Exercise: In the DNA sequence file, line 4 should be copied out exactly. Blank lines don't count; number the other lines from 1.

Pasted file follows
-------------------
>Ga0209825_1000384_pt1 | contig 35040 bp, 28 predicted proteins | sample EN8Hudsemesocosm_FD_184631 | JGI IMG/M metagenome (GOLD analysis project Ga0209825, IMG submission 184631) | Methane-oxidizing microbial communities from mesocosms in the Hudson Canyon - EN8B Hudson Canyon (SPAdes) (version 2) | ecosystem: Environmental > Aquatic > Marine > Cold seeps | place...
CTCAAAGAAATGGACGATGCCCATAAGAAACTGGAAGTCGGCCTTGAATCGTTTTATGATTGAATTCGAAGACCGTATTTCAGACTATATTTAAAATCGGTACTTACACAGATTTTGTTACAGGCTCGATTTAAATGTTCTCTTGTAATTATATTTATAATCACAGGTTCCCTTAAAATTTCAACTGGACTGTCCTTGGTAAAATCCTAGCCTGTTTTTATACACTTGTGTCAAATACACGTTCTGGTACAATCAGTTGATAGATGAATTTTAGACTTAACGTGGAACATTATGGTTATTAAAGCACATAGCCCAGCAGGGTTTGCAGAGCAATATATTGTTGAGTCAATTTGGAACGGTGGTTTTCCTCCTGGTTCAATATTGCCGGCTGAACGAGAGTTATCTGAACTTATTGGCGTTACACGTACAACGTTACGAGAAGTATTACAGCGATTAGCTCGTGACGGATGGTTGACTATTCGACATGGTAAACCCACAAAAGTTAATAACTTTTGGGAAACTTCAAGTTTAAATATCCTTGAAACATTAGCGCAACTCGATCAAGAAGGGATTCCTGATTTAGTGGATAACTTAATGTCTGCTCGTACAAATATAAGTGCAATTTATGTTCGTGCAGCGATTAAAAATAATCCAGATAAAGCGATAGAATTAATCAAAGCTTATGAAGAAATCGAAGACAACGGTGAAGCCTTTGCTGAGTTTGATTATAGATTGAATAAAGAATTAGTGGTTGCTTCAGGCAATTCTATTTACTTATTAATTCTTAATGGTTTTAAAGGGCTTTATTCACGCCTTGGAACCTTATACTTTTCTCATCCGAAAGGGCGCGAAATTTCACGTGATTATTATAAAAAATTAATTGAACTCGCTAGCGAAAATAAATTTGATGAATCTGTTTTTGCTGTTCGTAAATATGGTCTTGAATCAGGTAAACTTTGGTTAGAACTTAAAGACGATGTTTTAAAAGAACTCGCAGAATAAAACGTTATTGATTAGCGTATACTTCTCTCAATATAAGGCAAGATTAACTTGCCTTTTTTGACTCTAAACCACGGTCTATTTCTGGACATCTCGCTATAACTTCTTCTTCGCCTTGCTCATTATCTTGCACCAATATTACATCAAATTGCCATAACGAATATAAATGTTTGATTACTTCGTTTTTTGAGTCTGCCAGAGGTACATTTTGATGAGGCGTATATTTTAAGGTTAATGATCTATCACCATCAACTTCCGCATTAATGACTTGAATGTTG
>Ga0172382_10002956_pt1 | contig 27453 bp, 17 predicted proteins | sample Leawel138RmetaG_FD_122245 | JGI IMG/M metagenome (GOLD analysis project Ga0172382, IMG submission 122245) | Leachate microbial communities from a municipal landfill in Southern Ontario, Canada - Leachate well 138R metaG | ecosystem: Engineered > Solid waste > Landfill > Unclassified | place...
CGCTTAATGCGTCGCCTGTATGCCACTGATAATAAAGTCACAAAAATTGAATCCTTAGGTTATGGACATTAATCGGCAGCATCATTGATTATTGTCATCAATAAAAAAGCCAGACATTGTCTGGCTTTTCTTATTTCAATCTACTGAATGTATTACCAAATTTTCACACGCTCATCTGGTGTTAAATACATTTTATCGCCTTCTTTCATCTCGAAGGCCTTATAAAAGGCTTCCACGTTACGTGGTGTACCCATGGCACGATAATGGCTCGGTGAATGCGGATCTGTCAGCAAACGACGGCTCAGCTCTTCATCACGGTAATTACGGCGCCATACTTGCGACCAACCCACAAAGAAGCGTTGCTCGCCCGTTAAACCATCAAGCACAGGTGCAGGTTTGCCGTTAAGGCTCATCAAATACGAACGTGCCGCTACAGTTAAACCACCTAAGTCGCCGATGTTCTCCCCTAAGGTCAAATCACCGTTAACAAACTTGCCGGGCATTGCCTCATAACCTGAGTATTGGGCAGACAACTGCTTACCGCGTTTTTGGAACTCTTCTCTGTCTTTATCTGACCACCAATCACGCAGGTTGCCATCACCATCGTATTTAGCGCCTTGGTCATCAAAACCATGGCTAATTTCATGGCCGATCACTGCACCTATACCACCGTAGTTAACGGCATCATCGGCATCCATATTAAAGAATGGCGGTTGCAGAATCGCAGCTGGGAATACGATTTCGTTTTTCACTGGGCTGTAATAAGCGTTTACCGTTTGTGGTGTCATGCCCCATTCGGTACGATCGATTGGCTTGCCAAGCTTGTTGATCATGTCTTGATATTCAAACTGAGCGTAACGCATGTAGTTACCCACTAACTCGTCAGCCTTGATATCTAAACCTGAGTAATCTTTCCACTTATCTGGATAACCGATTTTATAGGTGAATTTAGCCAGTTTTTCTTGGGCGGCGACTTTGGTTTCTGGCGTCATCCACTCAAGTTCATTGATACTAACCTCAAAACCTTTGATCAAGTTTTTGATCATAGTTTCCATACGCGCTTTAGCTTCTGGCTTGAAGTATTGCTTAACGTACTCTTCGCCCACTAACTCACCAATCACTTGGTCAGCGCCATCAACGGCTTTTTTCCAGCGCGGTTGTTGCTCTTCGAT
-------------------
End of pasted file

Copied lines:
CGCTTAATGCGTCGCCTGTATGCCACTGATAATAAAGTCACAAAAATTGAATCCTTAGGTTATGGACATTAATCGGCAGCATCATTGATTATTGTCATCAATAAAAAAGCCAGACATTGTCTGGCTTTTCTTATTTCAATCTACTGAATGTATTACCAAATTTTCACACGCTCATCTGGTGTTAAATACATTTTATCGCCTTCTTTCATCTCGAAGGCCTTATAAAAGGCTTCCACGTTACGTGGTGTACCCATGGCACGATAATGGCTCGGTGAATGCGGATCTGTCAGCAAACGACGGCTCAGCTCTTCATCACGGTAATTACGGCGCCATACTTGCGACCAACCCACAAAGAAGCGTTGCTCGCCCGTTAAACCATCAAGCACAGGTGCAGGTTTGCCGTTAAGGCTCATCAAATACGAACGTGCCGCTACAGTTAAACCACCTAAGTCGCCGATGTTCTCCCCTAAGGTCAAATCACCGTTAACAAACTTGCCGGGCATTGCCTCATAACCTGAGTATTGGGCAGACAACTGCTTACCGCGTTTTTGGAACTCTTCTCTGTCTTTATCTGACCACCAATCACGCAGGTTGCCATCACCATCGTATTTAGCGCCTTGGTCATCAAAACCATGGCTAATTTCATGGCCGATCACTGCACCTATACCACCGTAGTTAACGGCATCATCGGCATCCATATTAAAGAATGGCGGTTGCAGAATCGCAGCTGGGAATACGATTTCGTTTTTCACTGGGCTGTAATAAGCGTTTACCGTTTGTGGTGTCATGCCCCATTCGGTACGATCGATTGGCTTGCCAAGCTTGTTGATCATGTCTTGATATTCAAACTGAGCGTAACGCATGTAGTTACCCACTAACTCGTCAGCCTTGATATCTAAACCTGAGTAATCTTTCCACTTATCTGGATAACCGATTTTATAGGTGAATTTAGCCAGTTTTTCTTGGGCGGCGACTTTGGTTTCTGGCGTCATCCACTCAAGTTCATTGATACTAACCTCAAAACCTTTGATCAAGTTTTTGATCATAGTTTCCATACGCGCTTTAGCTTCTGGCTTGAAGTATTGCTTAACGTACTCTTCGCCCACTAACTCACCAATCACTTGGTCAGCGCCATCAACGGCTTTTTTCCAGCGCGGTTGTTGCTCTTCGAT